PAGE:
Wednesday, 1 June 2016

Menstruation taboo in Africa and its negative health effects

Of all the taboos preventing people living full and healthy lives, those connected to menstruation are among the most damaging.
Silence and stigma over a natural process carries serious repercussions, including harming girls' education and endangering health and safety.

The third ever Menstrual Hygiene Day, celebrated two days ago, is a sign that these issues are gaining wider recognition. It is also encouraging to find menstrual hygiene research beginning to shape the agendas of international relief organisations.

In 2015, the International Rescue Committee (IRC) and Columbia University in New York began a research programme, funded by humanitarian research network Elrha, to analyse menstrual needs during emergencies. So far, the research team have interviewed emergency response teams globally, and interviewed women about their menstrual hygiene needs in two sites: long-term refugees in rural Myanmar and Syrian refugees in urban parts of Lebanon.

This research is meant to feed into a new toolkit of approaches that humanitarian organisations can use to better support women and girls.

I rang Nicole Klaesener-Metzner, an IRC technical advisor on environmental health, to find out more.

"Menstruation is a taboo in pretty much every society and it's often seen as something negative, something that needs to be hidden," she tells me.

Things become more complex when women and girls are forced to flee their homes: cultural taboos prevent women coming forward for support, and aid organisations have been slow to integrate menstrual health into their programmes. No one in the humanitarian cluster system is officially responsible for this.

Stigma is part of the problem, says Klaesener-Metzner. Part of it is also that humanitarian water and sanitation (WASH) engineers are often men, "and so hygiene management is not necessarily the first thing on their mind. Often men just don't know what's needed."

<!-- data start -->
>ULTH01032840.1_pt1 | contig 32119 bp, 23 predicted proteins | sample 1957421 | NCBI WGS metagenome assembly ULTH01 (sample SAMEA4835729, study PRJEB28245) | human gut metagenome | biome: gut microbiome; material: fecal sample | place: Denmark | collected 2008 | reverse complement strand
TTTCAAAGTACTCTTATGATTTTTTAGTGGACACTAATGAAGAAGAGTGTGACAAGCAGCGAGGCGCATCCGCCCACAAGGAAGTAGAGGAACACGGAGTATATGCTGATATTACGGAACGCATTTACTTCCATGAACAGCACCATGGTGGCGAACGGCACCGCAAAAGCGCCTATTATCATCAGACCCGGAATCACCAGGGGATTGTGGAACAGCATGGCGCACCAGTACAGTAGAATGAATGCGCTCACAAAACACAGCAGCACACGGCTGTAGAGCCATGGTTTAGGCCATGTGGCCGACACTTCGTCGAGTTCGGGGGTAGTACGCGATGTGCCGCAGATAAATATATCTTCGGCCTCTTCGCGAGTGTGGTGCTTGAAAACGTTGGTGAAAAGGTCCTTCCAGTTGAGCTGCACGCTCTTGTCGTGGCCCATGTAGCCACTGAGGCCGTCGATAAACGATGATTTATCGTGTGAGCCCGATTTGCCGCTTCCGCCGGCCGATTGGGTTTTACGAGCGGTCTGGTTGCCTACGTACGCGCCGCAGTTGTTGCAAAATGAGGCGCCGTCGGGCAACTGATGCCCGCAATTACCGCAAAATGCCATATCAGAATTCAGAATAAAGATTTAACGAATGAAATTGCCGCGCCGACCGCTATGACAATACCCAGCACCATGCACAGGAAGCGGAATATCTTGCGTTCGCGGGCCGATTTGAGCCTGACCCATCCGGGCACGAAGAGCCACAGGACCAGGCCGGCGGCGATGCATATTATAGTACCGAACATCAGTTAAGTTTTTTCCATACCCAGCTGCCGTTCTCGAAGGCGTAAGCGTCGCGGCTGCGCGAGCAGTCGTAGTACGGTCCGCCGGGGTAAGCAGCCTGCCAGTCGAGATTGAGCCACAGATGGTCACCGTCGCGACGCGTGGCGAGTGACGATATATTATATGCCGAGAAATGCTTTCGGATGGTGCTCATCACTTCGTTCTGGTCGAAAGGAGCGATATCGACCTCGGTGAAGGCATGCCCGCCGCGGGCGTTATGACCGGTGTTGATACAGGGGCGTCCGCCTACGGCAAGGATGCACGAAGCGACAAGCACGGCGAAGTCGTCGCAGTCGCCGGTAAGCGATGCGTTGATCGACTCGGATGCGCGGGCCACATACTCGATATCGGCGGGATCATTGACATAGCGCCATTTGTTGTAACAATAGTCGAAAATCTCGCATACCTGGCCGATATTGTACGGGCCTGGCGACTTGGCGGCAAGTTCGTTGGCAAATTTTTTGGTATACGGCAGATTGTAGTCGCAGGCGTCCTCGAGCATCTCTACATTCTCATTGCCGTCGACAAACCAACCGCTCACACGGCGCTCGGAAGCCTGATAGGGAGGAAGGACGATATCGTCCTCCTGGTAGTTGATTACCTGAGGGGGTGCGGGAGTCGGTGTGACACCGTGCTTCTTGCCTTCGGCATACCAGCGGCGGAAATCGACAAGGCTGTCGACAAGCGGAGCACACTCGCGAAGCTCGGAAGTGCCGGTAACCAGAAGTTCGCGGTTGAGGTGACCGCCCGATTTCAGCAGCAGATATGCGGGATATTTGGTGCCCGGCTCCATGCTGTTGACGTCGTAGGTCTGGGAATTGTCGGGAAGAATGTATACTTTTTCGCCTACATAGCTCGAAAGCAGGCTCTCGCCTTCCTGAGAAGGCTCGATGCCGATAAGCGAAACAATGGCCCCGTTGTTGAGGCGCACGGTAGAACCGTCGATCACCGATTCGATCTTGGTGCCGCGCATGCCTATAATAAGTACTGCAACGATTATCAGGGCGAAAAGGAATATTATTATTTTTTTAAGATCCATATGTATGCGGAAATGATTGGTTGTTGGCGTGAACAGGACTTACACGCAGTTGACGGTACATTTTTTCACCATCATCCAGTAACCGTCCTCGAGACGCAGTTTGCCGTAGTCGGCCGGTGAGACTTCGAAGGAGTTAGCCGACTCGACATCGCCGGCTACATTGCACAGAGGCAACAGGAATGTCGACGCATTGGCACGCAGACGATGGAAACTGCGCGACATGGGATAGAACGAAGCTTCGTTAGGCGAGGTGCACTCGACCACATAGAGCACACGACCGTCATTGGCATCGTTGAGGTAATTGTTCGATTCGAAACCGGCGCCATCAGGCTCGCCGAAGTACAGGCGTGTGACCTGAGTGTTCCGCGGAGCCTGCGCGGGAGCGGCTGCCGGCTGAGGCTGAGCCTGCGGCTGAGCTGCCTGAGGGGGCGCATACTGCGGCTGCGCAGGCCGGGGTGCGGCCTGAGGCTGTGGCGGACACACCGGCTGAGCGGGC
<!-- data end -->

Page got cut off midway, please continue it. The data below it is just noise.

And menstrual hygiene isn't considered a life-saving priority, even though it affects many people in any emergency.

The result is WASH facilities and camp layouts that neglect women's needs and even put their lives in danger. In some camps, for example, bins for pad disposal are far from toilets, in full view of the camp. So women opt to change pads after nightfall, a time that puts them at risk of violence.

Klaesener-Metzner says five simple changes in water and sanitation facilities would improve the situation in camps: having cubicle with enough space to change pads and wash; having water inside cubicles, not just outside; installing somewhere discreet to dispose of pads; having a designated area to wash and dry reusable cloth out of the sight; and ensuring access to underwear that pads fit securely into.

I also asked Klaesener-Metzner how the toolkit could be adapted for women from different cultures, and when living together in refugee camps, and on the move. "We're looking very closely at this," she says. For example, in the refugee response in Greece, responders have set up kiosks staffed by women to dispense smaller versions of the standard, bulky hygiene kits: "people can choose the specific items that they want".

The next step is to test the toolkit in Tanzania with Congolese and Burundian refugees.

Meanwhile, though, humanitarian organisations must improve at putting basics in place from day one. "What are the universals that you can do? Things as simple as talking to the women and knowing the local preference before you're purchasing your hygiene kit [will help]," she says. "Make sure you have water available."

Improving collaboration between different humanitarian sectors - particularly WASH and protection - and making one sector take final responsibility "to make sure it doesn't fall between the cracks", is also critical, she says.

Imogen Mathers is producer/assistant editor at SciDev.Net. You can reach her on @ImogenMathers and